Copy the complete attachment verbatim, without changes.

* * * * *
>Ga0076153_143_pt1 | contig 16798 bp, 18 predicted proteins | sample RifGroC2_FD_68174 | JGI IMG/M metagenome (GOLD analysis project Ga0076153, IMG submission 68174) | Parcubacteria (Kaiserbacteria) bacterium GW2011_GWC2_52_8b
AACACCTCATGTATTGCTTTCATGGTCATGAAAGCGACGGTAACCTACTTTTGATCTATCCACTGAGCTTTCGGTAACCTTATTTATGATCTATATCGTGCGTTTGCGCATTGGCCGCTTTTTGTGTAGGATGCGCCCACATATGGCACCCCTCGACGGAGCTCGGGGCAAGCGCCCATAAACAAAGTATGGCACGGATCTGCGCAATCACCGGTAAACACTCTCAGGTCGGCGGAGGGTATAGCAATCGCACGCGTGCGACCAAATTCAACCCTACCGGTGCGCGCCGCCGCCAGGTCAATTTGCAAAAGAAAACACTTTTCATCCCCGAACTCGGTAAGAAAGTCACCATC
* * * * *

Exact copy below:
>Ga0076153_143_pt1 | contig 16798 bp, 18 predicted proteins | sample RifGroC2_FD_68174 | JGI IMG/M metagenome (GOLD analysis project Ga0076153, IMG submission 68174) | Parcubacteria (Kaiserbacteria) bacterium GW2011_GWC2_52_8b
AACACCTCATGTATTGCTTTCATGGTCATGAAAGCGACGGTAACCTACTTTTGATCTATCCACTGAGCTTTCGGTAACCTTATTTATGATCTATATCGTGCGTTTGCGCATTGGCCGCTTTTTGTGTAGGATGCGCCCACATATGGCACCCCTCGACGGAGCTCGGGGCAAGCGCCCATAAACAAAGTATGGCACGGATCTGCGCAATCACCGGTAAACACTCTCAGGTCGGCGGAGGGTATAGCAATCGCACGCGTGCGACCAAATTCAACCCTACCGGTGCGCGCCGCCGCCAGGTCAATTTGCAAAAGAAAACACTTTTCATCCCCGAACTCGGTAAGAAAGTCACCATC